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NIS Directive: Who are the Operators of Essential Services (OES)?

Work for a bank or ISP? Systems going down because of attacks, or negligence, or both? Congratulations, NIS applies to you...: The NIS Directive does not define explicitly which entities are to be considered as OES under its scope. Instead, it provides criteria that Member States need to apply in order to carry out an identification process to determine which enterprises will be considered operators of essential services and therefore subject to the obligations under the Dir

End-to-end encryption means Huawei bans are about availability, not interception

If I understand this volte-face correctly, the guy that wanted encryption banned is also saying that end-to-end encryption mitigates the risk of interception by bad actors?... [...] The former Australian Prime Minister also addressed the ban on Huawei he introduced, and echoed thoughts he expressed in March last year, that a threat is the combination of capability and intent, and while capability takes years to create, intent can change instantly. "It's not a question of

Europe’s privacy overhaul has led to $126 million in fines — but regulators are just getting started

If you haven't got your privacy position sorted yet, I hope your business has deep pockets/an understanding insurance provider...: The European Union’s overhaul of data privacy regulation is estimated to have generated 114 million euros ($126 million) in fines since it was introduced almost two years ago. Since its implementation in May 2018, the General Data Protection Regulation (GDPR) led to over 160,000 data breach notifications across Europe, according to research fr

Mitsubishi Electric reports cyber-attack

6 months ago!...: Mitsubishi Electric says it suffered a cyber-attack last year that may have compromised personal and corporate data. The company is engaged in businesses ranging from household appliances to communications, space and defense. The electronics giant says the hacking came to light after an in-house terminal showed suspicious movements last June. The company did not identify any suspects for the unauthorized access. Mitsubishi says it confirmed there was

New Attack Campaigns Suggest Emotet Threat Is Far From Over

There's life in the old dog yet...: Cisco Talos on Thursday reported seeing increased Emotet activity targeting US military domains and domains belonging to state and federal governments. According to the vendor, the operators of Emotet appear to have successfully compromised accounts of one or more people working for or with the US government and sent out spam emails containing the malware to their contacts. The result was a rapid increase in the volume of messages conta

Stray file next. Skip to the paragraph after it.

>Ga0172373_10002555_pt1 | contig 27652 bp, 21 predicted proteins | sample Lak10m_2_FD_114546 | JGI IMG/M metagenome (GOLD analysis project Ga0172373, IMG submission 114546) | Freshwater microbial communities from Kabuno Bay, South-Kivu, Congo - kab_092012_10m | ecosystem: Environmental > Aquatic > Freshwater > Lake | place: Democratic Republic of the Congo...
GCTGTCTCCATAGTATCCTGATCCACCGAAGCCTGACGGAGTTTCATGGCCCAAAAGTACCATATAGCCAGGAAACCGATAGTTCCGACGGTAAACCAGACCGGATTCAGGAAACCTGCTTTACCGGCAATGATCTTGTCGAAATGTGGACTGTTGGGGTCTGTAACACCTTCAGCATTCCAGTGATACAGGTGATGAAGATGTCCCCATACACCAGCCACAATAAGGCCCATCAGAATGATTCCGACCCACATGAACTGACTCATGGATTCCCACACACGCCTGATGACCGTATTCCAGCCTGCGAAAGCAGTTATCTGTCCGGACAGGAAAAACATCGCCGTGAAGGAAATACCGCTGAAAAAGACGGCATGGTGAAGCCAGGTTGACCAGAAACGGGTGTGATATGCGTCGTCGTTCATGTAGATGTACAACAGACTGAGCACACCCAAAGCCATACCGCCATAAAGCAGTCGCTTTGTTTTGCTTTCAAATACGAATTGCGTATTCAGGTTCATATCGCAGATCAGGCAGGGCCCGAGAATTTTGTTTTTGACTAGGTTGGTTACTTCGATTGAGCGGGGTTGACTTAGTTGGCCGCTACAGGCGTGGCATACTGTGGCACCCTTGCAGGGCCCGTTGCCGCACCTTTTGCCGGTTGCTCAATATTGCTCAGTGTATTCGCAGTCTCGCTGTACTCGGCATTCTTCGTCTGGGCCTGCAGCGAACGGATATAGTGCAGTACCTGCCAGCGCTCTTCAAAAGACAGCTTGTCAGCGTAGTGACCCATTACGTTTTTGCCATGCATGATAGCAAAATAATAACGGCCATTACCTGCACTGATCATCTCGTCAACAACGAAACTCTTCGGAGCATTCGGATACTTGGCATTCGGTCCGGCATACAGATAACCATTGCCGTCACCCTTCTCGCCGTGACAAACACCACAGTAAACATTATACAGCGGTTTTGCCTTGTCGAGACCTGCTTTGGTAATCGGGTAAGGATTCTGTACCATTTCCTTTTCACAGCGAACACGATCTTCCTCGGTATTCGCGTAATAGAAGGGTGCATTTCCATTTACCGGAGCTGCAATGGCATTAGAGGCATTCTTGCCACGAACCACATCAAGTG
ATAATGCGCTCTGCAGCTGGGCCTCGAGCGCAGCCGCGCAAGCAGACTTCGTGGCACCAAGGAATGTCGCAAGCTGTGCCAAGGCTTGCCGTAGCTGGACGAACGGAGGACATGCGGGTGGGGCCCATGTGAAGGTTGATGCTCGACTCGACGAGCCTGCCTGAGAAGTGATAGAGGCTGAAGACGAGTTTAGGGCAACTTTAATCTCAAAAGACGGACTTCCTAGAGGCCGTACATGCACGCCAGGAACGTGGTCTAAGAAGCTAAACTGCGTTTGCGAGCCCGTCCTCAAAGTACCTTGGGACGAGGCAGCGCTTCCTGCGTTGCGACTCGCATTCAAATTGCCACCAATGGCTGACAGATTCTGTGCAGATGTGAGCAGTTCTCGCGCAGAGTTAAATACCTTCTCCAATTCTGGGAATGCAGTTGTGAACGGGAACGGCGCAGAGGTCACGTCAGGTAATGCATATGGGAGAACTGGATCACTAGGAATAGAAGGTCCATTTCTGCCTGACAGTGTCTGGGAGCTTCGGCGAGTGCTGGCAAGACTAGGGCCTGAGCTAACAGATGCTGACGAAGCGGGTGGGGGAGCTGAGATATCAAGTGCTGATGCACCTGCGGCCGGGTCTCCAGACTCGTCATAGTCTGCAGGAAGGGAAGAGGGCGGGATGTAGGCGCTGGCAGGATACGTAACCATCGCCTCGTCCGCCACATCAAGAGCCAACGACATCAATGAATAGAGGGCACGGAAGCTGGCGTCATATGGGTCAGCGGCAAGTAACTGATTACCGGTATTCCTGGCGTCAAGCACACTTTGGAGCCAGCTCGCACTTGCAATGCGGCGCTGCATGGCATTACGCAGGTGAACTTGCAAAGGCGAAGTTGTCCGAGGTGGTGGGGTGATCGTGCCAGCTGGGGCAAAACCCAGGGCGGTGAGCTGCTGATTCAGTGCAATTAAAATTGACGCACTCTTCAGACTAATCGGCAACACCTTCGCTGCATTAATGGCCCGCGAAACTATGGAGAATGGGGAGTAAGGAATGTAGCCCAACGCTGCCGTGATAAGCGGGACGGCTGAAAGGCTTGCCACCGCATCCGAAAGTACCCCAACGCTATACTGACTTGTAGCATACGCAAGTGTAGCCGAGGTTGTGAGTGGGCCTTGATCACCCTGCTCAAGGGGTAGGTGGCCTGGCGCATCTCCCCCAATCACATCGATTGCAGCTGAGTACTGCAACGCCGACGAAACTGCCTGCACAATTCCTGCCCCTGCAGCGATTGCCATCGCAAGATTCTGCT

Bad news: Windows security cert SNAFU exploits are all over the web now. Also bad: Citrix …

I've seen some great exploits published over the past few hours but, just a reminder, they sky is not falling in just yet...: [...] One proof-of-concept code sample available to all is a tiny package of just 50-or-so lines of Python. Despite the ease with which the exploit is able to do its work, the author, Yolan Romailler at Swiss security shop Kudelski, said people shouldn't panic over the network traffic eavesdropping aspect of CVE-2020-0601: a snoop has to be able to in

Critical Cisco Flaws Now Have PoC Exploit

If you're a network admin, I suspect I might know what you're doing this weekend...: Proof-of-concept exploit code has been published for critical flaws impacting the Cisco Data Center Network Manager (DCNM) tool for managing network platforms and switches. The three critical vulnerabilities in question (CVE-2019-15975, CVE-2019-15976, CVE-2019-15977) impact DCNM, a platform for managing Cisco data centers that run Cisco’s NX-OS — the network operating system used by Cisc

Spy probe shakes up Brussels lobbying culture

Just a reminder that 'old-fashioned' espionage still goes on...: News of an investigation into a former senior EU diplomat suspected of spying for China is sending shockwaves through Brussels’ closely interlinked circles of lobbyists, officials and politicians. While no one has been charged in the probe in Germany and Belgium, officials and lobbyists in the EU capital are already discussing the potential impact of the bombshell revelation that an EU veteran employed by a

Companies Hit By Iranian Cyberattacks May Not Have Insurance Coverage

Good advice...: [...] So here are a few tips for entities purchasing cyber insurance if they really want to make sure that they have the coverage that they think they have. First, negotiate the removal of the exclusion. I’m not sure that an “act of war” exclusion applies to DDoS, ransomware or other kinds of cyberattacks as a matter of public policy. In fact, it is precisely these kinds of attacks that the insured is buying insurance to cover. Second, if the insurer wo

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